About washed ink - help
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    About washed ink - help

    Hello guys.
    And in advace i thank for all the help.
    This is my question
    I would like to know "how to" and "master" the washed ink technique. How to make gray tones with ink. Any advices, tips, links... anything, or maybe other and better techniques to achieve similar results.
    I know i can make gray tones using pencils or charcoal. With pencils, with differents kinds of lead hardness or softness. Also very "easily" with digital techniques. Also i am ware of Copics, tough never really use them.
    But i am intrigued by using washed ink.

    Thank you!!

    J.C. Andy

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    kev ferrara is offline Registered User Level 17 Gladiator: Spartacus' Dimachaeri
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    Use paper that can take the wash. Otherwise the paper will buckle.

    At least Icarus tried!


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    Quote Originally Posted by kev ferrara View Post
    Use paper that can take the wash. Otherwise the paper will buckle.
    I've heard about "stretching" paper. Is it as simple as taping the paper (ie cold press watercolor paper?) down so that the edges dont curl inward as the fibers in the paper contract?

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    TASmith is offline Registered User Level 16 Gladiator: Spartacus' Retiarii
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    Get an ink bottle, a brush, and a bowl of water. Dip brush in ink, dip in water, and wash. Still to dark? Dip brush in water, and repeat. Now experiment and learn.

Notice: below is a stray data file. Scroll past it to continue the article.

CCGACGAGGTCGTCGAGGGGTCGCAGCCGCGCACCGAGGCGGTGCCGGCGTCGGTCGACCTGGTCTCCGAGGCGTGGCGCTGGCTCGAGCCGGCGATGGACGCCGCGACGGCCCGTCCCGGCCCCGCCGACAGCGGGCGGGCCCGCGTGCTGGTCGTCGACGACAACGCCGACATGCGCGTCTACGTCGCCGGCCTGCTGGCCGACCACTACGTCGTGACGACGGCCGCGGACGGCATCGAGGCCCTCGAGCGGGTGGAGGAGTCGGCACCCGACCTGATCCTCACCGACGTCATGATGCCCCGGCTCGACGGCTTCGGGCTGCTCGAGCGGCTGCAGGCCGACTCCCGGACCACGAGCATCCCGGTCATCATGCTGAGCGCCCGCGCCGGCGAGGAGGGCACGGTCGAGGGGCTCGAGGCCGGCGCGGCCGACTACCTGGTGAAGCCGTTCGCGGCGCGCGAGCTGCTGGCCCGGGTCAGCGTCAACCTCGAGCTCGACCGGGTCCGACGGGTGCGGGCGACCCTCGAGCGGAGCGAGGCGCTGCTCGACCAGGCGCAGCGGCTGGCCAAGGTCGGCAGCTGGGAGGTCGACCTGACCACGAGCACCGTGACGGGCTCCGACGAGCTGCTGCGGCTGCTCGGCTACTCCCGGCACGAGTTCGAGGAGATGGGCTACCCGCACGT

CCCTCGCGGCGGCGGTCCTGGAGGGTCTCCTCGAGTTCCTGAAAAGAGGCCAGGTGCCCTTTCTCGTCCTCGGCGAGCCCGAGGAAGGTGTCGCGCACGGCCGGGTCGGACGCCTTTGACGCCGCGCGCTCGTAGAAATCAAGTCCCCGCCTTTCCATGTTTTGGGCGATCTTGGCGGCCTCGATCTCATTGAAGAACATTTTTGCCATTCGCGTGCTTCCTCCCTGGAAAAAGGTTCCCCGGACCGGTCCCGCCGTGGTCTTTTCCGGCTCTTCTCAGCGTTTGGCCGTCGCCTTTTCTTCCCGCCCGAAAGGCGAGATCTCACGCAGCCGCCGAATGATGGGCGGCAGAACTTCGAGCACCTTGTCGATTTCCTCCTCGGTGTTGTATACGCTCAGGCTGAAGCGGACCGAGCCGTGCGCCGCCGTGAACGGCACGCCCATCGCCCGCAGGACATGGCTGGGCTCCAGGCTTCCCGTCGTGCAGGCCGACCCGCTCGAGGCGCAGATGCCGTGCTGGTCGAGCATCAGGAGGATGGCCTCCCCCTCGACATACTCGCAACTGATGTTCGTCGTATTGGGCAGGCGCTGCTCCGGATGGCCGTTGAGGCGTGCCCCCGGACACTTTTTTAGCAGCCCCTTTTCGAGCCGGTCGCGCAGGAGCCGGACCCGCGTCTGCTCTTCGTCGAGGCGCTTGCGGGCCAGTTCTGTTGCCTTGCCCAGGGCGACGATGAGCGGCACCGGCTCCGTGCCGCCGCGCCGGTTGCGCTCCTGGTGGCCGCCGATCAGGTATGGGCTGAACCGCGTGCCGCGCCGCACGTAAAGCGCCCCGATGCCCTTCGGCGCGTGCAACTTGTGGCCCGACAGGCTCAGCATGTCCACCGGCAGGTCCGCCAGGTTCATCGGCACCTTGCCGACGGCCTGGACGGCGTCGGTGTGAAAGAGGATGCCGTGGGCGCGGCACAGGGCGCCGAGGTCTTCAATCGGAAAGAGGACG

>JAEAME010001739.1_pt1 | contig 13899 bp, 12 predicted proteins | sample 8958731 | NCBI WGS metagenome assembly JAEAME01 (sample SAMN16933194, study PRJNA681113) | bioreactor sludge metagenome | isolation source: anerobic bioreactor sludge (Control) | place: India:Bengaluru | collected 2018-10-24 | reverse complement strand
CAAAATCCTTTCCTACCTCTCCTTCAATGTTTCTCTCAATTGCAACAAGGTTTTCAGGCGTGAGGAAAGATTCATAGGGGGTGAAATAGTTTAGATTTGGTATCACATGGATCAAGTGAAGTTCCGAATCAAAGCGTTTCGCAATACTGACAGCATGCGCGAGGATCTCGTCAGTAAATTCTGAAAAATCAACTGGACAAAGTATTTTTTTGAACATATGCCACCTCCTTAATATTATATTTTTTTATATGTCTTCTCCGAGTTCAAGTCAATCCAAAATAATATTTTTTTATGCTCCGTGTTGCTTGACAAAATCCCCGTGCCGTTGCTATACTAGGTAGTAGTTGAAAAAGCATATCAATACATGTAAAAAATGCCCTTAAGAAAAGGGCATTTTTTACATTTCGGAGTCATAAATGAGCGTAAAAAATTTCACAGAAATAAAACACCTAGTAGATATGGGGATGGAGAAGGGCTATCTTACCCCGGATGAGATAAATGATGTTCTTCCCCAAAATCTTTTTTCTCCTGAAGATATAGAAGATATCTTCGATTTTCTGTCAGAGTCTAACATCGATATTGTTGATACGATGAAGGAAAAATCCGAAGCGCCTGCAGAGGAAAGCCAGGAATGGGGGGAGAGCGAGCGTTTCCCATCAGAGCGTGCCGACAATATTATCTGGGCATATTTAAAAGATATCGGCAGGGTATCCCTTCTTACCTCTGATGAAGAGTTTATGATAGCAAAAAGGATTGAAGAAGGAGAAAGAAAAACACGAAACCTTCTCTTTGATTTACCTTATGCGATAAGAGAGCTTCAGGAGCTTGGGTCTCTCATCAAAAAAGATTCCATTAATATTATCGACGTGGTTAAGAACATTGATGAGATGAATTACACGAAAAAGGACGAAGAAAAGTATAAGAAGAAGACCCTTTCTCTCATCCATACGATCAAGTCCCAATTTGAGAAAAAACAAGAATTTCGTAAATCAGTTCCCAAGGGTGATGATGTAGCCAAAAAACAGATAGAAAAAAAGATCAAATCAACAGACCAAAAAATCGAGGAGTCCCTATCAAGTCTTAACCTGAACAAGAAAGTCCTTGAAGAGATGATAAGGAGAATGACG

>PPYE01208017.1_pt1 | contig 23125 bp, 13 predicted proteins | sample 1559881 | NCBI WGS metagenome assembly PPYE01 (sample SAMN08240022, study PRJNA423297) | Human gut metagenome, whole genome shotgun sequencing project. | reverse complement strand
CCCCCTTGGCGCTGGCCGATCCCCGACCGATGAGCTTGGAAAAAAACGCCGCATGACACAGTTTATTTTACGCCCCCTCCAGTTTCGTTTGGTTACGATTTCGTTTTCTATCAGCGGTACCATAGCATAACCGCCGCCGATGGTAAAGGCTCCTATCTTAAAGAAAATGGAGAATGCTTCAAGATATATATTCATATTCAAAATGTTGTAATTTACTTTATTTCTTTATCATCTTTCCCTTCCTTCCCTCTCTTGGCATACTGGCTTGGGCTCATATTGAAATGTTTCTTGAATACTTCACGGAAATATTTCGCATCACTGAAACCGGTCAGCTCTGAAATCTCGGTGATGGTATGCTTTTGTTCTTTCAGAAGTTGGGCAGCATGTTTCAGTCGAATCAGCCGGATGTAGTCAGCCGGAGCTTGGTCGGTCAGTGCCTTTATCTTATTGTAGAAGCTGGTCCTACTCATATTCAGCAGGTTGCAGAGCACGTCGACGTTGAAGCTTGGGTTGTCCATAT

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    Pre-mix two or three lighter shades of ink by diluting it from the full-strength bottle. Start with the lightest value and work up from there.

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    Pre-mix two or three lighter shades of ink by diluting it from the full-strength bottle. Start with the lightest value and work up from there.
    ^^This!

    Get a palette with a number of wells, or series of small cups. Set up a range of dilutions... these are approximations, but something like... almost-black, 75% black, 50-50 gray, 25% gray, almost-water. Generally work light to dark, and give your work some drying time in between washes. As Kev said, good paper makes a huge difference.

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    I've heard about "stretching" paper. Is it as simple as taping the paper (ie cold press watercolor paper?) down so that the edges dont curl inward as the fibers in the paper contract?